Signs of 'Hidden Consciousness' May Predict Who Will Emerge from a Coma
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Some patients in a coma or vegetative state after brain injury show signs of "hidden consciousness" that may predict their chances of getting better, a new study suggests.

In the study, the researchers used a special algorithm to analyze the brain waves of more than 100 patients who were unresponsive after brain injury. They found that, within several days of the injury, about 1 in 7 of these patients showed distinct patterns of brain activity in response to commands to move their hands. This brain activity suggested that the patients understood the commands, but couldn't perform the movements, the authors said.

What's more, patients with these signs were more likely to recover than patients who had no signs of hidden consciousness, according to the study, which is published today (June 26) in the New England Journal of Medicine.

"This study shows that some patients who are unresponsive for days or longer may have cognitive processing capabilities sufficient to distinguish commands, and those patients have a higher chance of recovering," lead study author Dr. Jan Claassen, an associate professor of neurology at Columbia University Vagelos College of Physicians and Surgeons, said in a statement. [10 Things You Didn't Know About the Brain]

Larger studies will be needed to confirm the results and further develop the algorithm. But the method might one day help doctors better predict which brain injury patients are most likely to emerge from a coma or vegetative state and live somewhat independently, the authors said.

Doctors have trouble predicting which people will recover after a brain injury puts someone into a vegetative state or coma. They use neurological examinations and other tests to estimate a patient's likelihood of recovering in the days and weeks after their injury, but these predictions are frequently inaccurate, the authors said.

Still, for more than a decade, scientists have known that some unresponsive patients with brain injuries show signs of hidden consciousness on an MRI or electroencephalogram (EEG), the latter of which is a test to measure brain waves. But research couldn't say how often patients showed these signs, and whether they could predict who would recover.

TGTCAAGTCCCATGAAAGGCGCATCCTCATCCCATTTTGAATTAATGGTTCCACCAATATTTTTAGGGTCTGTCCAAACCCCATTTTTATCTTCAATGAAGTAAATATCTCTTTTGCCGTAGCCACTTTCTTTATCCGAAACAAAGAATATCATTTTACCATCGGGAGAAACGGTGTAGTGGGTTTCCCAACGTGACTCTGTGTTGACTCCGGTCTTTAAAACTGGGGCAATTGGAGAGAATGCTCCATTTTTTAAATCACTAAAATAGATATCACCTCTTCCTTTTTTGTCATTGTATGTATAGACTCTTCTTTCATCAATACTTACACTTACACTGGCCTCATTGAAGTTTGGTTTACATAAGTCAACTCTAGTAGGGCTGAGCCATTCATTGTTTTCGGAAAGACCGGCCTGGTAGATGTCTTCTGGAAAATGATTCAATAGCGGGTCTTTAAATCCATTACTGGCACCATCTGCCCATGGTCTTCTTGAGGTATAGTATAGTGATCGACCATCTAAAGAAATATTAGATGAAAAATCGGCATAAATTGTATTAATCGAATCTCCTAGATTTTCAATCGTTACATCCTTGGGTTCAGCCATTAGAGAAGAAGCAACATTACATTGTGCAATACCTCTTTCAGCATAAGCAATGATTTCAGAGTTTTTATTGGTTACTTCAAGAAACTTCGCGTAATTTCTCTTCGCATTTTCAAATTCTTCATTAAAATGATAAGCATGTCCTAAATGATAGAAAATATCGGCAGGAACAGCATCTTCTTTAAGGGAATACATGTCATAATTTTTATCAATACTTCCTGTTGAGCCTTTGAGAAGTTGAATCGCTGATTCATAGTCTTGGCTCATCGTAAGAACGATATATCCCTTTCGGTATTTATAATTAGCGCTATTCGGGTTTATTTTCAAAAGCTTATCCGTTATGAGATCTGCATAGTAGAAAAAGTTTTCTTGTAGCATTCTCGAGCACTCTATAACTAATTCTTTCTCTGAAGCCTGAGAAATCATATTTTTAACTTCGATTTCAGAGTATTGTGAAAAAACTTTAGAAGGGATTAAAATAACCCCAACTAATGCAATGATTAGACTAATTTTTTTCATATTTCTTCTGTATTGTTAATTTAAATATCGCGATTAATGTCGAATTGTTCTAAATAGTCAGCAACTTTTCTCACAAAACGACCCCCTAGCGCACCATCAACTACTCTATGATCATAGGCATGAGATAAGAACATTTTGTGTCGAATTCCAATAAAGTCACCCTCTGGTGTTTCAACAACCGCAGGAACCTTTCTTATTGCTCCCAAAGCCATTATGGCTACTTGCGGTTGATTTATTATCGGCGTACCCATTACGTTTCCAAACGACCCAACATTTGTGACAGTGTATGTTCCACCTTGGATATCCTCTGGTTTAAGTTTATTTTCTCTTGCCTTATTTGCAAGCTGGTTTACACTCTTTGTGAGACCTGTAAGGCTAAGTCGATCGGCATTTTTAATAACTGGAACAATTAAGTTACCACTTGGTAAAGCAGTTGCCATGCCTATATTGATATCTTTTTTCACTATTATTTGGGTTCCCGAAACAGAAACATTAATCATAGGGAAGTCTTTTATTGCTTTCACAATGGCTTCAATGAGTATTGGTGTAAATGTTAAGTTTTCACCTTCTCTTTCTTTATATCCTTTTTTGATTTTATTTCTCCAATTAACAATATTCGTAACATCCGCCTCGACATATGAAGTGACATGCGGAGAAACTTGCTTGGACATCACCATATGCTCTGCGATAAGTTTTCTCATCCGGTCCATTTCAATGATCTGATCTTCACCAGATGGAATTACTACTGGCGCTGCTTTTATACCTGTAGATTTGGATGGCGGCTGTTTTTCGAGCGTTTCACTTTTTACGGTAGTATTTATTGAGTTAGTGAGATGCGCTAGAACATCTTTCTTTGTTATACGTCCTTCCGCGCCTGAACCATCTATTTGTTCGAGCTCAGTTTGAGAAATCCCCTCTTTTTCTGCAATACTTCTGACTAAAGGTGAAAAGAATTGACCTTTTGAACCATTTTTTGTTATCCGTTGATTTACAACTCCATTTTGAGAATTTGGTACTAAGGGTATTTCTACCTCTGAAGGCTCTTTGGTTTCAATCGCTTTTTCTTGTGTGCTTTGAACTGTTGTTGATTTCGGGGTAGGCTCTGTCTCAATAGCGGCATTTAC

In the new study, the researchers used EEG to analyze the brain waves of 104 patients who had experienced a sudden brain injury due to brain bleeding, trauma or oxygen deprivation. The patients were unable to talk and did not respond to spoken commands.

While the patients' brain waves were monitored, they were asked to either "keep opening and closing" their hands or "stop opening and closing" their hands.

A machine-learning algorithm then analyzed the EEG data to determine whether the brain registered a difference between these two commands. In other words, if the patients consistently showed different brain wave patterns when they were given one command versus the other, the researchers interpreted that as a sign of hidden consciousness.

Overall, 15% of patients showed brain-activity patterns suggesting hidden consciousness within four days after injury, the study found. Of these, 50% saw improvements in their condition, meaning they could follow verbal commands before leaving the hospital, compared with just 26% of the patients whose brain waves showed no signs of consciousness.

One year later, 44% of patients with initial signs of hidden consciousness were able to function on their own for at least 8 hours a day, compared with just 14% of patients who didn't show initial signs of hidden consciousness.

A test to predict which patients with severe brain injuries have the best chance of recovery would be very useful, experts said.

"Knowing which patients have the best recovery potential is extremely important as it allows clinicians to further refine their treatments, set expectations for patients, families and maybe even tailor rehabilitation therapies more aggressively," said Dr. Neel Singhal, an assistant professor of neurology at the University of California, San Francisco, who wasn't involved in the study.

Still, in its current form, the test isn't accurate enough to "drastically change clinical protocols," Singhal told Live Science. But with improvements to the authors' EEG algorithms, Singhal said he could see the test entering mainstream care very soon.

The researchers note that their study involved patients with various causes of their brain injury, but the researchers weren't able to determine whether their algorithm worked best for a particular type of brain injury. Because of this, future studies should include patients with a single brain injury to better determine the utility of the researchers' test.

Originally published on Live Science.